A version of this article first appeared on Conversable Economist.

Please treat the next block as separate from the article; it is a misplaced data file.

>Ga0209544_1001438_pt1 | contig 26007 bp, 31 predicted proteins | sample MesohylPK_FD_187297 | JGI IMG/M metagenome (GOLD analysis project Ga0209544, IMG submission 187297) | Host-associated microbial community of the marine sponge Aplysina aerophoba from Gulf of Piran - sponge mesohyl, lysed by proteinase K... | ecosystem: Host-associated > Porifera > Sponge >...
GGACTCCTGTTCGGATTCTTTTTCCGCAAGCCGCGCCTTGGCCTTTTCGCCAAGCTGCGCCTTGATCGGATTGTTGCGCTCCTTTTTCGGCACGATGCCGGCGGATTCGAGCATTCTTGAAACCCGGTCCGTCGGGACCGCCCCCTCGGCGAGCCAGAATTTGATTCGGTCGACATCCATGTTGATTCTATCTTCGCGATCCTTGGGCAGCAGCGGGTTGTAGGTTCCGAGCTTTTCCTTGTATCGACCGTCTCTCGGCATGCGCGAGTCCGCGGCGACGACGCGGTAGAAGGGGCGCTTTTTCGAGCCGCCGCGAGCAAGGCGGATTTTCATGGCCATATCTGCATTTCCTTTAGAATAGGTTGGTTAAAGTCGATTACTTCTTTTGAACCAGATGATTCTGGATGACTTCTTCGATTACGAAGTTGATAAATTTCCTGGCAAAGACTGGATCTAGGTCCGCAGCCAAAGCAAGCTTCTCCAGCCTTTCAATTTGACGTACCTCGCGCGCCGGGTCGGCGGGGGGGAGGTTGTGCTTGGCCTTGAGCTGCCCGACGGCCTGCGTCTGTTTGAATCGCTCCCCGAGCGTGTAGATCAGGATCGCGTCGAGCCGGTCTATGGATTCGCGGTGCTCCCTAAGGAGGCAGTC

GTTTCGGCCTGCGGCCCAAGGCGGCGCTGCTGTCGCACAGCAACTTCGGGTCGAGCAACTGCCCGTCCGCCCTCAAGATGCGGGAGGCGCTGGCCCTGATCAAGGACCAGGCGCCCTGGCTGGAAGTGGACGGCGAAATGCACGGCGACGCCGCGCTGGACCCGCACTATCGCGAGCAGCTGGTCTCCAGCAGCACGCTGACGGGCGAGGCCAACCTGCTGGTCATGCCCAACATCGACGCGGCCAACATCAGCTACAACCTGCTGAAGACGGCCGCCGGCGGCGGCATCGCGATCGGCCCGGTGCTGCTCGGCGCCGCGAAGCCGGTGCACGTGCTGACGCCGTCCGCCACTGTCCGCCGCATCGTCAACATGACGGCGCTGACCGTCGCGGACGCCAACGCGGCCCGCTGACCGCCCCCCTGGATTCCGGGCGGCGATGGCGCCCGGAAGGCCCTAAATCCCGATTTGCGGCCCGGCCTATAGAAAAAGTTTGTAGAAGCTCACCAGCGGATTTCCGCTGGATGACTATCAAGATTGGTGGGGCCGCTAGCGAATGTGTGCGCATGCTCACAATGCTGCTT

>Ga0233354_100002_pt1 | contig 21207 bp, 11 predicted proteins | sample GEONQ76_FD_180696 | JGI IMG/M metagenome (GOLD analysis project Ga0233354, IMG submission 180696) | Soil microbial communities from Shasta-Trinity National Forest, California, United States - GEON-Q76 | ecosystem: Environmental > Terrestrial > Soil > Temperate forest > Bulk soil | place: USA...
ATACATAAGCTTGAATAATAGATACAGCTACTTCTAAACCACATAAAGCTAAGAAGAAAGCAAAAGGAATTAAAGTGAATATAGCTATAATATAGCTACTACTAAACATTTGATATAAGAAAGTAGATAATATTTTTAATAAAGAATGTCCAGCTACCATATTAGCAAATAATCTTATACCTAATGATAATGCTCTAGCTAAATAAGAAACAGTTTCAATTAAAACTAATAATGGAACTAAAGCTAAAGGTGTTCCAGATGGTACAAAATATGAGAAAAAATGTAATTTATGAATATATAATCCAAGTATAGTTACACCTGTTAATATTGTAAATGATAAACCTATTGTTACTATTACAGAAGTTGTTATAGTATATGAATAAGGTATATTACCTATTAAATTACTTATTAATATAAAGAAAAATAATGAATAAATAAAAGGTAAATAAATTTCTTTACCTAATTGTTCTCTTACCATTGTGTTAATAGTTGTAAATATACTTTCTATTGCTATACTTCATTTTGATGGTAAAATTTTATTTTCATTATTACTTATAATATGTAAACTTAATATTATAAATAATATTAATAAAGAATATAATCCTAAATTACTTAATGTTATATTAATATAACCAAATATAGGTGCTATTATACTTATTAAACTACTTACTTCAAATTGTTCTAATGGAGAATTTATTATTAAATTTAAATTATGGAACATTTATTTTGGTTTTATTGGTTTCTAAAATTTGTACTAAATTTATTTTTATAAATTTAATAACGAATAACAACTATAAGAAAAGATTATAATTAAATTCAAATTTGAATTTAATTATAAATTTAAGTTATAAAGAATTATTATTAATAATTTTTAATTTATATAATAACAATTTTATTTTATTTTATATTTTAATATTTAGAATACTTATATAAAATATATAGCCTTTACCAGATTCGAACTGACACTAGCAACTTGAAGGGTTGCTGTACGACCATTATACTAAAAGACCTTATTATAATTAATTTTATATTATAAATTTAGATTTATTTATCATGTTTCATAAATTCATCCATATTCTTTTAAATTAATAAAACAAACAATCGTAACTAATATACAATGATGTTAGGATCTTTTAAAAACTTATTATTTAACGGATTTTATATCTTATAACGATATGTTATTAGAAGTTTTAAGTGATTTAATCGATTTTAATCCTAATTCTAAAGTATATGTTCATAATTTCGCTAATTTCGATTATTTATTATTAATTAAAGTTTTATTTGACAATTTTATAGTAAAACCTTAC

Timothy Taylor is an American economist. He is managing editor of the Journal of Economic Perspectives, a quarterly academic journal produced at Macalester College and published by the American Economic Association. Taylor received his Bachelor of Arts degree from Haverford College and a master's degree in economics from Stanford University. At Stanford, he was winner of the award for excellent teaching in a large class (more than 30 students) given by the Associated Students of Stanford University. At Minnesota, he was named a Distinguished Lecturer by the Department of Economics and voted Teacher of the Year by the master's degree students at the Hubert H. Humphrey Institute of Public Affairs. Taylor has been a guest speaker for groups of teachers of high school economics, visiting diplomats from eastern Europe, talk-radio shows, and community groups. From 1989 to 1997, Professor Taylor wrote an economics opinion column for the San Jose Mercury-News. He has published multiple lectures on economics through The Teaching Company. With Rudolph Penner and Isabel Sawhill, he is co-author of Updating America's Social Contract (2000), whose first chapter provided an early radical centrist perspective, "An Agenda for the Radical Middle". Taylor is also the author of The Instant Economist: Everything You Need to Know About How the Economy Works, published by the Penguin Group in 2012. The fourth edition of Taylor's Principles of Economics textbook was published by Textbook Media in 2017.